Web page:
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United Nations

In August the U.N. Committee on the Elimination of Racial Discrimination received Slovakia's periodic report on combating racial bias and adopted its concluding observations and recommendations. The committee stated its concern about allegations that Slovak police and prosecutors have failed to investigate acts of racially-motivated violence promptly and effectively and about the socioeconomic status of Roma citizens. It noted Slovakia's recognition of the committee's competence to receive discrimination claims from Slovak citizens.

Organization for Security and Cooperation in Europe (OSCE)

The OSCE high commissioner for national minorities issued a report on the situation of Roma and Sinti in the OSCE area in March, citing unemployment rates of up to 80 percent among Slovak Roma, the absence of Romani representatives in the 150-member Slovak Parliament, and disadvantages Romani children face in schools.

Council of Europe

European Court of Human Rights president Luzius Wildhaber ranked Slovakia among the countries flooding the court with high numbers of complaints; currently there are 250 registered complaints from Slovakia, the majority of which are likely to be accepted. Almost all of the complaints filed allege unfounded delays in court proceedings. A visit to Slovakia by the European Committee to Prevent Torture in 2000 was announced, but the findings had not been released at this writing. The Advisory Committee on the Framework Convention for the Protection of National Minorities visited Slovakia in February. In June the European Commission Against Racism and Intolerance published its second report on Slovakia, acknowledging recent positive steps taken by Slovakia but recommending full adoption and implementation of antiracist legislation and of measures to combat discrimination against the Roma community.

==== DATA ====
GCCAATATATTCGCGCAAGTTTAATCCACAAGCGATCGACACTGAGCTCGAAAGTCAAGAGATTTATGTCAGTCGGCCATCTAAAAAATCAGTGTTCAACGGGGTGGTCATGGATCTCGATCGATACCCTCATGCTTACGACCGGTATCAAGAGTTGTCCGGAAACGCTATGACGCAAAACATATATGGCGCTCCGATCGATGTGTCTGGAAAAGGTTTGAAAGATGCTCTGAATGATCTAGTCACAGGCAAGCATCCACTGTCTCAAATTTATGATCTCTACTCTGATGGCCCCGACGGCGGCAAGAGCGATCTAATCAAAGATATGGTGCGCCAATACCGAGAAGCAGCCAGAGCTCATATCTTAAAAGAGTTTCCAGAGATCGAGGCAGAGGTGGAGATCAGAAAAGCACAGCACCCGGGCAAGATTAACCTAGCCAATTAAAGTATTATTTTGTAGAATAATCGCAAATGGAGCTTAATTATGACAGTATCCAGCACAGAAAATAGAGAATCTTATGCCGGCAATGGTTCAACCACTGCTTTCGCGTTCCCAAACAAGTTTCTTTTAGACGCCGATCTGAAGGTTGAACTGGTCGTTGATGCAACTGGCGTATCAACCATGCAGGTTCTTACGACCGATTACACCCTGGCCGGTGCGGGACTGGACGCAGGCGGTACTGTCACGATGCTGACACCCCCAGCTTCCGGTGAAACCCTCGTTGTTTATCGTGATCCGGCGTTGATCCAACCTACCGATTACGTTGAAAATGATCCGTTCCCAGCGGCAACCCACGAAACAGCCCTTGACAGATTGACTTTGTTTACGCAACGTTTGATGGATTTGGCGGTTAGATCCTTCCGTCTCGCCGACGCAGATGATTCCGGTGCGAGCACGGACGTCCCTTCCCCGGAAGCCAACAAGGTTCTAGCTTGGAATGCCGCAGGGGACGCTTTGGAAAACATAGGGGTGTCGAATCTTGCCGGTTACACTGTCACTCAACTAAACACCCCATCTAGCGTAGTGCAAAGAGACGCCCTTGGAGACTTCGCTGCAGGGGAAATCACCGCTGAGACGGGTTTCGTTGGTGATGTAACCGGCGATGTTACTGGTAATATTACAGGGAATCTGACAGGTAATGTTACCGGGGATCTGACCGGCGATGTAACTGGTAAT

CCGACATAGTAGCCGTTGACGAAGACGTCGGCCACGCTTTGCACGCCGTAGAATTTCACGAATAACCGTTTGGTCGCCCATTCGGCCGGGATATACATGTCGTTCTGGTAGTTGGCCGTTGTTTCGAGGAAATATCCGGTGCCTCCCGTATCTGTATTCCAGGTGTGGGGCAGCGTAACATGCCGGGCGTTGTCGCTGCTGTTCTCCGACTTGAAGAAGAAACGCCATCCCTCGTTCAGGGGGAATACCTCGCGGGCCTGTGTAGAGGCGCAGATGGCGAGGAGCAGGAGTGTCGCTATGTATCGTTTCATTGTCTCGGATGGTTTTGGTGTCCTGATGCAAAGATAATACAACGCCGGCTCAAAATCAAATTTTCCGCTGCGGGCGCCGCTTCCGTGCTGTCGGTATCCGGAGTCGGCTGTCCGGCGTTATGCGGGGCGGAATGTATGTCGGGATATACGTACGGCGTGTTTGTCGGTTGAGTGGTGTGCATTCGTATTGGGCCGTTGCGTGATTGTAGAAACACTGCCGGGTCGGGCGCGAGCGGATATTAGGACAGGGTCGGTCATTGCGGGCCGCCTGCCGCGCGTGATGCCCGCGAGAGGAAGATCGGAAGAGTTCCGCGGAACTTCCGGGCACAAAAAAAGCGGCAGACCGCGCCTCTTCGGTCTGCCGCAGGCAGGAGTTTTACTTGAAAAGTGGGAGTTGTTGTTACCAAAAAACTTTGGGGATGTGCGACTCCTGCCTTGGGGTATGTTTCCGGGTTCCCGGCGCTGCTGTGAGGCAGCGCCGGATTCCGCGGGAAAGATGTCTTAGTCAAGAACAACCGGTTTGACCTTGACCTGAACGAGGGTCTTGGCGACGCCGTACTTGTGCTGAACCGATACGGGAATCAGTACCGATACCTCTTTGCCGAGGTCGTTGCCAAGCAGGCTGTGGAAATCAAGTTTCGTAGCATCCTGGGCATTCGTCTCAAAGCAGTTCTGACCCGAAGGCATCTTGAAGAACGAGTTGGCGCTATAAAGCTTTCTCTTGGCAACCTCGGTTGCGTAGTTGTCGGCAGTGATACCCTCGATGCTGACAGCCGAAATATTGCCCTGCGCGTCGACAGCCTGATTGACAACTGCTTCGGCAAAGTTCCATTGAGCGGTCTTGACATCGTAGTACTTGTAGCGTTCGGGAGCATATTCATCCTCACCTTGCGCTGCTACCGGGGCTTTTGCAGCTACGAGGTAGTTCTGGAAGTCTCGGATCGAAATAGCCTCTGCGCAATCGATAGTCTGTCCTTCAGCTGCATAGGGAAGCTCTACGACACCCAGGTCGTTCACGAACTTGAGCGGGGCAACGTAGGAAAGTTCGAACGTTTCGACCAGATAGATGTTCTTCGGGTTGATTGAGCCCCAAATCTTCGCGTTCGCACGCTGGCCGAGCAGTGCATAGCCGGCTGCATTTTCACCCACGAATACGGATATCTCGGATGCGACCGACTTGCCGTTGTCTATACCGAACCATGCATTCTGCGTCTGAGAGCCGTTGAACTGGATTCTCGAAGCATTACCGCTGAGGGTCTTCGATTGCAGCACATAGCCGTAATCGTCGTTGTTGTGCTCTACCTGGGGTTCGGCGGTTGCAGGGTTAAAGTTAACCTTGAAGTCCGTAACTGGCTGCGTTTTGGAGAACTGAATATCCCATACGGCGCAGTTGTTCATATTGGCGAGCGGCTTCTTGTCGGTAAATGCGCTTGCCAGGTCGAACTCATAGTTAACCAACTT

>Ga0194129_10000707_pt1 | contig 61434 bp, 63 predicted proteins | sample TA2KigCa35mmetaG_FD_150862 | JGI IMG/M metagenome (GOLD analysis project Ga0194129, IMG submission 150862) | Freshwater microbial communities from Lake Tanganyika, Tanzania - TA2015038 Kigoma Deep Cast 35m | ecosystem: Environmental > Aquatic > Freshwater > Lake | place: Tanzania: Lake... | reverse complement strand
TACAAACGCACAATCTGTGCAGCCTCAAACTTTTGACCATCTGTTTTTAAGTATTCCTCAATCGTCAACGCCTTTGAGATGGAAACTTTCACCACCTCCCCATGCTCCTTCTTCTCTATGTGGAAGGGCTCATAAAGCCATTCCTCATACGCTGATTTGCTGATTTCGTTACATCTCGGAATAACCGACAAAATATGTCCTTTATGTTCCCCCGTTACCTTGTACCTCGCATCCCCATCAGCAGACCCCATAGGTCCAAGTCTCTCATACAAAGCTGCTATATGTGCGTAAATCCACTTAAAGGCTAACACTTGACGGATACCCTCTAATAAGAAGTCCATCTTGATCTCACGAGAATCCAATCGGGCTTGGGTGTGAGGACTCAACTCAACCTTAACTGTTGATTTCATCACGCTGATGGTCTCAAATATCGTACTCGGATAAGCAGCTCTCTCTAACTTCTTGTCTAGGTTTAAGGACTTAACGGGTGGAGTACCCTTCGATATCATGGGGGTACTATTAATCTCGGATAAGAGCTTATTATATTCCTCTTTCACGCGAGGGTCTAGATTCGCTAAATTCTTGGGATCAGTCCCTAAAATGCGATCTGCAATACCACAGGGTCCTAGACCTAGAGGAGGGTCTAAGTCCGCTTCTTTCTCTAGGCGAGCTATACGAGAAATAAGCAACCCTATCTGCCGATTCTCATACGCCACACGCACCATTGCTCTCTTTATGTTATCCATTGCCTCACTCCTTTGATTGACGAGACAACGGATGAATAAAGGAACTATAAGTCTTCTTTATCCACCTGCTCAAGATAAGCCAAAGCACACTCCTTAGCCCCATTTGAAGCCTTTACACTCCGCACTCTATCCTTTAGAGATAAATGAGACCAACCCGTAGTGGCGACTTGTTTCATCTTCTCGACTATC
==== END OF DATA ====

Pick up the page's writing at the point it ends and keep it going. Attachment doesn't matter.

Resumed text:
European Union

In February the European Union (E.U.) opened membership talks with a group of six candidate nations including Slovakia. At the sixth meeting of the E.U.-Slovakia Association Council in June, the E.U. recognized progress in the protection of minorities, particularly the 1999 adoption of the minority language law. The E.U. urged implementation of the law and particular attention to improving the situation of the Roma.

Some E.U. countries retained visa regimes, imposed in 1999 when a flood of Slovak Roma sought asylum. Belgium suspended its visa requirement on August 1. Norway lifted visa requirements for Slovak nationals on August 15.

United States

During U.S. Secretary of State Madeleine Albright's November 1999 Bratislava visit, a sign of dramatically improving relations with Slovakia, Albright called for better treatment of the Roma minority. In February 2000, the U.S. State Department, in its annual report on human rights, noted considerable improvement in Slovakia but said that the status and police treatment of the Roma remained problems.

Human Rights Watch World Report 2000

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